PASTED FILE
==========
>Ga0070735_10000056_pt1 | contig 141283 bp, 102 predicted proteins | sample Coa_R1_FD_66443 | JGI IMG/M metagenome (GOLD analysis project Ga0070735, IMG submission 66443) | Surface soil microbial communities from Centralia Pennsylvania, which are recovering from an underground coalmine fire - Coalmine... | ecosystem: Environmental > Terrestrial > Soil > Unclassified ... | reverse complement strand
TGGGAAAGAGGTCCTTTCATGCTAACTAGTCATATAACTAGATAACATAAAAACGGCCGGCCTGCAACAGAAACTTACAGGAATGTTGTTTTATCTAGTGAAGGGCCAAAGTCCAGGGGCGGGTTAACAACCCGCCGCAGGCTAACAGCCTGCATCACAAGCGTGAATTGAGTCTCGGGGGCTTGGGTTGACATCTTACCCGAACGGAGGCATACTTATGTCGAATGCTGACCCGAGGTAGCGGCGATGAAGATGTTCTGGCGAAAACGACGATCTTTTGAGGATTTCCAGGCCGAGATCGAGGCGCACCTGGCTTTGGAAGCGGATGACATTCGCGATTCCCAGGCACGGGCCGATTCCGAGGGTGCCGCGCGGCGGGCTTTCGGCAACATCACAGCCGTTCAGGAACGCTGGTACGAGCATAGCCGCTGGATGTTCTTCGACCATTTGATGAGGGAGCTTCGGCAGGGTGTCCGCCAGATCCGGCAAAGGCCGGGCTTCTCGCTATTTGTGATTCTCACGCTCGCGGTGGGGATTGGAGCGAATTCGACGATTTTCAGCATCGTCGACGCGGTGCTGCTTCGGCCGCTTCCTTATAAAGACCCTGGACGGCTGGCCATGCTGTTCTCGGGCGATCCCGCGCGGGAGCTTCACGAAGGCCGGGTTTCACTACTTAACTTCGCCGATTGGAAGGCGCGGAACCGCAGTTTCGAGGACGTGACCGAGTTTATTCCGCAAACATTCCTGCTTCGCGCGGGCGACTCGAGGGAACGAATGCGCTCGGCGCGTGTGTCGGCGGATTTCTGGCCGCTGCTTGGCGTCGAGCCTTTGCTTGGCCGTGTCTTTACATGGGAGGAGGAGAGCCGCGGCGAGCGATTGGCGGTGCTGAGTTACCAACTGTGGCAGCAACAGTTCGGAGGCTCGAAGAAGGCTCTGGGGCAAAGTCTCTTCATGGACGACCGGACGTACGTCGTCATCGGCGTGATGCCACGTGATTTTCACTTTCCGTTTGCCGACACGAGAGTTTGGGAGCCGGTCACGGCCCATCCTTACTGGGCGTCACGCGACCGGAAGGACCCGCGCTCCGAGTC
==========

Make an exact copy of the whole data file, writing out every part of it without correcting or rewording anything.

>Ga0070735_10000056_pt1 | contig 141283 bp, 102 predicted proteins | sample Coa_R1_FD_66443 | JGI IMG/M metagenome (GOLD analysis project Ga0070735, IMG submission 66443) | Surface soil microbial communities from Centralia Pennsylvania, which are recovering from an underground coalmine fire - Coalmine... | ecosystem: Environmental > Terrestrial > Soil > Unclassified ... | reverse complement strand
TGGGAAAGAGGTCCTTTCATGCTAACTAGTCATATAACTAGATAACATAAAAACGGCCGGCCTGCAACAGAAACTTACAGGAATGTTGTTTTATCTAGTGAAGGGCCAAAGTCCAGGGGCGGGTTAACAACCCGCCGCAGGCTAACAGCCTGCATCACAAGCGTGAATTGAGTCTCGGGGGCTTGGGTTGACATCTTACCCGAACGGAGGCATACTTATGTCGAATGCTGACCCGAGGTAGCGGCGATGAAGATGTTCTGGCGAAAACGACGATCTTTTGAGGATTTCCAGGCCGAGATCGAGGCGCACCTGGCTTTGGAAGCGGATGACATTCGCGATTCCCAGGCACGGGCCGATTCCGAGGGTGCCGCGCGGCGGGCTTTCGGCAACATCACAGCCGTTCAGGAACGCTGGTACGAGCATAGCCGCTGGATGTTCTTCGACCATTTGATGAGGGAGCTTCGGCAGGGTGTCCGCCAGATCCGGCAAAGGCCGGGCTTCTCGCTATTTGTGATTCTCACGCTCGCGGTGGGGATTGGAGCGAATTCGACGATTTTCAGCATCGTCGACGCGGTGCTGCTTCGGCCGCTTCCTTATAAAGACCCTGGACGGCTGGCCATGCTGTTCTCGGGCGATCCCGCGCGGGAGCTTCACGAAGGCCGGGTTTCACTACTTAACTTCGCCGATTGGAAGGCGCGGAACCGCAGTTTCGAGGACGTGACCGAGTTTATTCCGCAAACATTCCTGCTTCGCGCGGGCGACTCGAGGGAACGAATGCGCTCGGCGCGTGTGTCGGCGGATTTCTGGCCGCTGCTTGGCGTCGAGCCTTTGCTTGGCCGTGTCTTTACATGGGAGGAGGAGAGCCGCGGCGAGCGATTGGCGGTGCTGAGTTACCAACTGTGGCAGCAACAGTTCGGAGGCTCGAAGAAGGCTCTGGGGCAAAGTCTCTTCATGGACGACCGGACGTACGTCGTCATCGGCGTGATGCCACGTGATTTTCACTTTCCGTTTGCCGACACGAGAGTTTGGGAGCCGGTCACGGCCCATCCTTACTGGGCGTCACGCGACCGGAAGGACCCGCGCTCCGAGTC